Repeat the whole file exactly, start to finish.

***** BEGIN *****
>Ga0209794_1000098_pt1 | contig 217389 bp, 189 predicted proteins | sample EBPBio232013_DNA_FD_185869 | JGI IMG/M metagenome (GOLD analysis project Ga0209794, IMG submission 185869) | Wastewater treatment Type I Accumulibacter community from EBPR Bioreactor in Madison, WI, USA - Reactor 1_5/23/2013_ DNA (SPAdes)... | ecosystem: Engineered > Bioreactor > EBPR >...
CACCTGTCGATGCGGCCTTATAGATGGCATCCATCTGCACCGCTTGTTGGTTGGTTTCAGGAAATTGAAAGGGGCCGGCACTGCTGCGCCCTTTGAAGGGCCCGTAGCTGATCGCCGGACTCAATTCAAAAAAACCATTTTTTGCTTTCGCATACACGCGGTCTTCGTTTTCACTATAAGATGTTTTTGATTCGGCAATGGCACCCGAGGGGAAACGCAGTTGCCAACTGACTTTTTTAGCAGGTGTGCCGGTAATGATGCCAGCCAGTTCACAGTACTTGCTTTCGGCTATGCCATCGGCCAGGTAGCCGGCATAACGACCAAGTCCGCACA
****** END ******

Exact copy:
>Ga0209794_1000098_pt1 | contig 217389 bp, 189 predicted proteins | sample EBPBio232013_DNA_FD_185869 | JGI IMG/M metagenome (GOLD analysis project Ga0209794, IMG submission 185869) | Wastewater treatment Type I Accumulibacter community from EBPR Bioreactor in Madison, WI, USA - Reactor 1_5/23/2013_ DNA (SPAdes)... | ecosystem: Engineered > Bioreactor > EBPR >...
CACCTGTCGATGCGGCCTTATAGATGGCATCCATCTGCACCGCTTGTTGGTTGGTTTCAGGAAATTGAAAGGGGCCGGCACTGCTGCGCCCTTTGAAGGGCCCGTAGCTGATCGCCGGACTCAATTCAAAAAAACCATTTTTTGCTTTCGCATACACGCGGTCTTCGTTTTCACTATAAGATGTTTTTGATTCGGCAATGGCACCCGAGGGGAAACGCAGTTGCCAACTGACTTTTTTAGCAGGTGTGCCGGTAATGATGCCAGCCAGTTCACAGTACTTGCTTTCGGCTATGCCATCGGCCAGGTAGCCGGCATAACGACCAAGTCCGCACA